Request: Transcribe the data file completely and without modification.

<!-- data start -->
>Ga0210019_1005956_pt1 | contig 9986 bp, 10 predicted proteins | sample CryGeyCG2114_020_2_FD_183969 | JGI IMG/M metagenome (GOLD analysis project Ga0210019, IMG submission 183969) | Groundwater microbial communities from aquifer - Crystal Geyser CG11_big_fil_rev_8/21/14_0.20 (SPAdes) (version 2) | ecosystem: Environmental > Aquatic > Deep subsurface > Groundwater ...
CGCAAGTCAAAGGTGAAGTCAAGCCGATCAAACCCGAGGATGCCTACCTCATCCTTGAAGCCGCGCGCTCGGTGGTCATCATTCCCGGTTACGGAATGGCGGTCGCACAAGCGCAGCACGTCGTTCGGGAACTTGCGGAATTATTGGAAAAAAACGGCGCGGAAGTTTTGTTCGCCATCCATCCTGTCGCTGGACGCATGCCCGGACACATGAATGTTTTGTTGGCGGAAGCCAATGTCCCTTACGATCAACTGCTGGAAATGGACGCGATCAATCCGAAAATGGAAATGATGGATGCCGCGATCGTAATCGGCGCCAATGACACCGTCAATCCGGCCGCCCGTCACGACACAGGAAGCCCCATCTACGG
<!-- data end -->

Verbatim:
>Ga0210019_1005956_pt1 | contig 9986 bp, 10 predicted proteins | sample CryGeyCG2114_020_2_FD_183969 | JGI IMG/M metagenome (GOLD analysis project Ga0210019, IMG submission 183969) | Groundwater microbial communities from aquifer - Crystal Geyser CG11_big_fil_rev_8/21/14_0.20 (SPAdes) (version 2) | ecosystem: Environmental > Aquatic > Deep subsurface > Groundwater ...
CGCAAGTCAAAGGTGAAGTCAAGCCGATCAAACCCGAGGATGCCTACCTCATCCTTGAAGCCGCGCGCTCGGTGGTCATCATTCCCGGTTACGGAATGGCGGTCGCACAAGCGCAGCACGTCGTTCGGGAACTTGCGGAATTATTGGAAAAAAACGGCGCGGAAGTTTTGTTCGCCATCCATCCTGTCGCTGGACGCATGCCCGGACACATGAATGTTTTGTTGGCGGAAGCCAATGTCCCTTACGATCAACTGCTGGAAATGGACGCGATCAATCCGAAAATGGAAATGATGGATGCCGCGATCGTAATCGGCGCCAATGACACCGTCAATCCGGCCGCCCGTCACGACACAGGAAGCCCCATCTACGG